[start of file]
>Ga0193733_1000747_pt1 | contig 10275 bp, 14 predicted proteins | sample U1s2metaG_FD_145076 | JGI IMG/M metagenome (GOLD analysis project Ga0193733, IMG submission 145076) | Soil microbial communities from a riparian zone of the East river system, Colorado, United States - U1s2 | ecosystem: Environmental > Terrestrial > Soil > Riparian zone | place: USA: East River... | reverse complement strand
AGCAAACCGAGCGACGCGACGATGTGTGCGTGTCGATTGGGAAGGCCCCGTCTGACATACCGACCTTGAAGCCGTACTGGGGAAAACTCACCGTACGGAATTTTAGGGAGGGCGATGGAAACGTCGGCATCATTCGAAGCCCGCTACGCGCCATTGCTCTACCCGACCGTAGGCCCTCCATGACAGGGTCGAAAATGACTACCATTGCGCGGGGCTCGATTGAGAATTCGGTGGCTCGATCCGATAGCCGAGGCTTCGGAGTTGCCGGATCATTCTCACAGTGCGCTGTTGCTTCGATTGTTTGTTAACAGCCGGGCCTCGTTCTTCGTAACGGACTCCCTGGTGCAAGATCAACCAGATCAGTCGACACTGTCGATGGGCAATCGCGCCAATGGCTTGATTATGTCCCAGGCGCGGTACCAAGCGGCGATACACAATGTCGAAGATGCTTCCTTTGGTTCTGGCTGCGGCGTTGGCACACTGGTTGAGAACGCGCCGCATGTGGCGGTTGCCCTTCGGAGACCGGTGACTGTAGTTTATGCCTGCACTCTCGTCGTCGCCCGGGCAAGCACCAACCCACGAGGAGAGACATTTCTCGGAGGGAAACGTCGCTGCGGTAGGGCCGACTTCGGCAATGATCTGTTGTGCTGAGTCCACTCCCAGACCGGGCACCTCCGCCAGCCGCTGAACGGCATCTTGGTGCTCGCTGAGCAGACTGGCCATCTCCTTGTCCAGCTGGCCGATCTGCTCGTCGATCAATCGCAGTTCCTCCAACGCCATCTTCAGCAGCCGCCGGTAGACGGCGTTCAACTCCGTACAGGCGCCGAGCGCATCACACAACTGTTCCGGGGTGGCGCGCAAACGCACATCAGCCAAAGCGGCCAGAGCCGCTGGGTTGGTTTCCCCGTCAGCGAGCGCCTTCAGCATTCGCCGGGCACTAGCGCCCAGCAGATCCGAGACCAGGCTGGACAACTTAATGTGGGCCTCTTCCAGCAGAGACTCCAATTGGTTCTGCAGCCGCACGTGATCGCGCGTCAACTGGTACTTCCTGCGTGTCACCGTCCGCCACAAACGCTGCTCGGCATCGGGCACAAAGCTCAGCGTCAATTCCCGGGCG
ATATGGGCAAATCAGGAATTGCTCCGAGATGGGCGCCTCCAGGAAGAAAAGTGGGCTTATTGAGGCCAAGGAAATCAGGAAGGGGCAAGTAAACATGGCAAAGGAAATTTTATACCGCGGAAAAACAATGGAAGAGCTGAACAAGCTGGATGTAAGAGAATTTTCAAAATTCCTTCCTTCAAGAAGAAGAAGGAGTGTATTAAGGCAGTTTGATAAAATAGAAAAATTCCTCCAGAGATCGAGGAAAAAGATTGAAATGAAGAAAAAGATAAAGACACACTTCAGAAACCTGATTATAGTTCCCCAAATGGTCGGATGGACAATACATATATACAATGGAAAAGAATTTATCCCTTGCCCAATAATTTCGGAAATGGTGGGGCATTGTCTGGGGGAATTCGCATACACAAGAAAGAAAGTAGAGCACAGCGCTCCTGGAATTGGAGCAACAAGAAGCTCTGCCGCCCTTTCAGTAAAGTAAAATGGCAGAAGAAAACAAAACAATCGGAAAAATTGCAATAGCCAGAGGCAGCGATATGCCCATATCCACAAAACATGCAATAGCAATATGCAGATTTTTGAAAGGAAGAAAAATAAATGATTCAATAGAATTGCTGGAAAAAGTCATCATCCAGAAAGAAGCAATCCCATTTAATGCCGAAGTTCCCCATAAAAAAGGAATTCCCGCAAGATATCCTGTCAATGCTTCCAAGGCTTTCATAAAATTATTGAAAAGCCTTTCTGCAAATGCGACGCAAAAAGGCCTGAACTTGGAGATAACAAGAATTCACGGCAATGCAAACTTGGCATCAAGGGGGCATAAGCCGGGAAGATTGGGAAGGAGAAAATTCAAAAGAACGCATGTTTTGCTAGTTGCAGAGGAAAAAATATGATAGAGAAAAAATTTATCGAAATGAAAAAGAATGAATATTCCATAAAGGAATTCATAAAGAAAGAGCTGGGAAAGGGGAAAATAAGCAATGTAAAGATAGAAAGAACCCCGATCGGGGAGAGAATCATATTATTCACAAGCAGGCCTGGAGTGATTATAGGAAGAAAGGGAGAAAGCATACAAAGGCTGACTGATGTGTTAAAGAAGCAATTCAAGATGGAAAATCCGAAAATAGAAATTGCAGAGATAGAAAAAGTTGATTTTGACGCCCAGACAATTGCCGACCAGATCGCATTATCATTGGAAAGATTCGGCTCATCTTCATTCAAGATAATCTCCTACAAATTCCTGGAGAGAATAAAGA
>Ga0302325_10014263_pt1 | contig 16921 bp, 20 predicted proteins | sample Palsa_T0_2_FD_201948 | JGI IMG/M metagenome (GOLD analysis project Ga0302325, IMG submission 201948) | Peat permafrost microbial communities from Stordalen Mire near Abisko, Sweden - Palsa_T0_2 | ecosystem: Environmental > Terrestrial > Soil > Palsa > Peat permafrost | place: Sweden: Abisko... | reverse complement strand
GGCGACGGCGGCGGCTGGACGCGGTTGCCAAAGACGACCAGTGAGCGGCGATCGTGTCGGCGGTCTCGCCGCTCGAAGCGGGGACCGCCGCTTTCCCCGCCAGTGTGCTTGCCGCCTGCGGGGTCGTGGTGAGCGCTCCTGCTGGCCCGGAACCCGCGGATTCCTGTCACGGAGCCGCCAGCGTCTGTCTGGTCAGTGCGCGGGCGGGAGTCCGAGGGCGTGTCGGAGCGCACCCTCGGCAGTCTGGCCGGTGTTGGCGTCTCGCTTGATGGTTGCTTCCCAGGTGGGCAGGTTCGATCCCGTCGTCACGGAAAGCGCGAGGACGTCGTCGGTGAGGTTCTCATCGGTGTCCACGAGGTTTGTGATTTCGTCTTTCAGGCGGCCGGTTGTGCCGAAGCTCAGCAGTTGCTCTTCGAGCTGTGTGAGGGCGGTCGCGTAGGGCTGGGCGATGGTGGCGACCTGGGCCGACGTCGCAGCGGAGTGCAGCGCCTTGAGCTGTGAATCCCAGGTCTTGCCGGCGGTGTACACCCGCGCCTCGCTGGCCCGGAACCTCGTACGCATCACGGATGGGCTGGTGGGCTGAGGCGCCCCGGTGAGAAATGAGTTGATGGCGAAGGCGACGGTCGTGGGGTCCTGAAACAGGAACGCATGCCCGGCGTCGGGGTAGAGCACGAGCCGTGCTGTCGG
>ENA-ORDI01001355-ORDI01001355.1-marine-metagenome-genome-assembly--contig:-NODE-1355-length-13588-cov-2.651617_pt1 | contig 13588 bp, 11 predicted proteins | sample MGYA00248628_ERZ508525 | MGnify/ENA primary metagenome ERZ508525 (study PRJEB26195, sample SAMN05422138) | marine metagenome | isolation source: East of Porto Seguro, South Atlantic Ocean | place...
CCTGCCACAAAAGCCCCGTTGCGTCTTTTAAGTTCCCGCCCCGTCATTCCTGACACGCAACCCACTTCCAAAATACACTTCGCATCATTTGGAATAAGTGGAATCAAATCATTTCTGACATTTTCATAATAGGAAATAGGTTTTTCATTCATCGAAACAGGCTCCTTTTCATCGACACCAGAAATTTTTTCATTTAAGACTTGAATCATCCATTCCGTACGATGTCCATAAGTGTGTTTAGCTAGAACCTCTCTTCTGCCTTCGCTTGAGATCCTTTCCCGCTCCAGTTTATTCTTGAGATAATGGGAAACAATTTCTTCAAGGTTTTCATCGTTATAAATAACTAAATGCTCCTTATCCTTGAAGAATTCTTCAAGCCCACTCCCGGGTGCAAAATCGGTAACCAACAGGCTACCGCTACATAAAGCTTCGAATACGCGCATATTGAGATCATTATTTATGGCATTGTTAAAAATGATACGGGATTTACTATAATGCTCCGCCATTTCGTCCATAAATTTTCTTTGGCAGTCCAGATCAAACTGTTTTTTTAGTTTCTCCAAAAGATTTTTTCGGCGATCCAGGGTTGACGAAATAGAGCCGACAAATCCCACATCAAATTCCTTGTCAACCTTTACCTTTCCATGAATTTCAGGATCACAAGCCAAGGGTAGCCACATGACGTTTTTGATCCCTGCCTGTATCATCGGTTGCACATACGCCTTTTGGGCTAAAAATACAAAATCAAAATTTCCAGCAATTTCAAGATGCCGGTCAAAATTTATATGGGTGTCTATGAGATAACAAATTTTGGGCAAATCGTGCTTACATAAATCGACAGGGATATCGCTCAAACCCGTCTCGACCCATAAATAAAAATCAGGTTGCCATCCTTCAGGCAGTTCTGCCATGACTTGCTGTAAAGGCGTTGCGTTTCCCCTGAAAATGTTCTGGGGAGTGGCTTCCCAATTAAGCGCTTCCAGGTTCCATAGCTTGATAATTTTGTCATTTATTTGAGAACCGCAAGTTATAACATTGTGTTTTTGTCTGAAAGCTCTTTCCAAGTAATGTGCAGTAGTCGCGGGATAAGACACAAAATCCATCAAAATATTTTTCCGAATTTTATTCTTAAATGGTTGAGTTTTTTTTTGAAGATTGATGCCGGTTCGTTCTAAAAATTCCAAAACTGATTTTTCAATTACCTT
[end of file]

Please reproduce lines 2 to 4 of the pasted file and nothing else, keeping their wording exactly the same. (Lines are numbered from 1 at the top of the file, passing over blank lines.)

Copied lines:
AGCAAACCGAGCGACGCGACGATGTGTGCGTGTCGATTGGGAAGGCCCCGTCTGACATACCGACCTTGAAGCCGTACTGGGGAAAACTCACCGTACGGAATTTTAGGGAGGGCGATGGAAACGTCGGCATCATTCGAAGCCCGCTACGCGCCATTGCTCTACCCGACCGTAGGCCCTCCATGACAGGGTCGAAAATGACTACCATTGCGCGGGGCTCGATTGAGAATTCGGTGGCTCGATCCGATAGCCGAGGCTTCGGAGTTGCCGGATCATTCTCACAGTGCGCTGTTGCTTCGATTGTTTGTTAACAGCCGGGCCTCGTTCTTCGTAACGGACTCCCTGGTGCAAGATCAACCAGATCAGTCGACACTGTCGATGGGCAATCGCGCCAATGGCTTGATTATGTCCCAGGCGCGGTACCAAGCGGCGATACACAATGTCGAAGATGCTTCCTTTGGTTCTGGCTGCGGCGTTGGCACACTGGTTGAGAACGCGCCGCATGTGGCGGTTGCCCTTCGGAGACCGGTGACTGTAGTTTATGCCTGCACTCTCGTCGTCGCCCGGGCAAGCACCAACCCACGAGGAGAGACATTTCTCGGAGGGAAACGTCGCTGCGGTAGGGCCGACTTCGGCAATGATCTGTTGTGCTGAGTCCACTCCCAGACCGGGCACCTCCGCCAGCCGCTGAACGGCATCTTGGTGCTCGCTGAGCAGACTGGCCATCTCCTTGTCCAGCTGGCCGATCTGCTCGTCGATCAATCGCAGTTCCTCCAACGCCATCTTCAGCAGCCGCCGGTAGACGGCGTTCAACTCCGTACAGGCGCCGAGCGCATCACACAACTGTTCCGGGGTGGCGCGCAAACGCACATCAGCCAAAGCGGCCAGAGCCGCTGGGTTGGTTTCCCCGTCAGCGAGCGCCTTCAGCATTCGCCGGGCACTAGCGCCCAGCAGATCCGAGACCAGGCTGGACAACTTAATGTGGGCCTCTTCCAGCAGAGACTCCAATTGGTTCTGCAGCCGCACGTGATCGCGCGTCAACTGGTACTTCCTGCGTGTCACCGTCCGCCACAAACGCTGCTCGGCATCGGGCACAAAGCTCAGCGTCAATTCCCGGGCG
ATATGGGCAAATCAGGAATTGCTCCGAGATGGGCGCCTCCAGGAAGAAAAGTGGGCTTATTGAGGCCAAGGAAATCAGGAAGGGGCAAGTAAACATGGCAAAGGAAATTTTATACCGCGGAAAAACAATGGAAGAGCTGAACAAGCTGGATGTAAGAGAATTTTCAAAATTCCTTCCTTCAAGAAGAAGAAGGAGTGTATTAAGGCAGTTTGATAAAATAGAAAAATTCCTCCAGAGATCGAGGAAAAAGATTGAAATGAAGAAAAAGATAAAGACACACTTCAGAAACCTGATTATAGTTCCCCAAATGGTCGGATGGACAATACATATATACAATGGAAAAGAATTTATCCCTTGCCCAATAATTTCGGAAATGGTGGGGCATTGTCTGGGGGAATTCGCATACACAAGAAAGAAAGTAGAGCACAGCGCTCCTGGAATTGGAGCAACAAGAAGCTCTGCCGCCCTTTCAGTAAAGTAAAATGGCAGAAGAAAACAAAACAATCGGAAAAATTGCAATAGCCAGAGGCAGCGATATGCCCATATCCACAAAACATGCAATAGCAATATGCAGATTTTTGAAAGGAAGAAAAATAAATGATTCAATAGAATTGCTGGAAAAAGTCATCATCCAGAAAGAAGCAATCCCATTTAATGCCGAAGTTCCCCATAAAAAAGGAATTCCCGCAAGATATCCTGTCAATGCTTCCAAGGCTTTCATAAAATTATTGAAAAGCCTTTCTGCAAATGCGACGCAAAAAGGCCTGAACTTGGAGATAACAAGAATTCACGGCAATGCAAACTTGGCATCAAGGGGGCATAAGCCGGGAAGATTGGGAAGGAGAAAATTCAAAAGAACGCATGTTTTGCTAGTTGCAGAGGAAAAAATATGATAGAGAAAAAATTTATCGAAATGAAAAAGAATGAATATTCCATAAAGGAATTCATAAAGAAAGAGCTGGGAAAGGGGAAAATAAGCAATGTAAAGATAGAAAGAACCCCGATCGGGGAGAGAATCATATTATTCACAAGCAGGCCTGGAGTGATTATAGGAAGAAAGGGAGAAAGCATACAAAGGCTGACTGATGTGTTAAAGAAGCAATTCAAGATGGAAAATCCGAAAATAGAAATTGCAGAGATAGAAAAAGTTGATTTTGACGCCCAGACAATTGCCGACCAGATCGCATTATCATTGGAAAGATTCGGCTCATCTTCATTCAAGATAATCTCCTACAAATTCCTGGAGAGAATAAAGA
>Ga0302325_10014263_pt1 | contig 16921 bp, 20 predicted proteins | sample Palsa_T0_2_FD_201948 | JGI IMG/M metagenome (GOLD analysis project Ga0302325, IMG submission 201948) | Peat permafrost microbial communities from Stordalen Mire near Abisko, Sweden - Palsa_T0_2 | ecosystem: Environmental > Terrestrial > Soil > Palsa > Peat permafrost | place: Sweden: Abisko... | reverse complement strand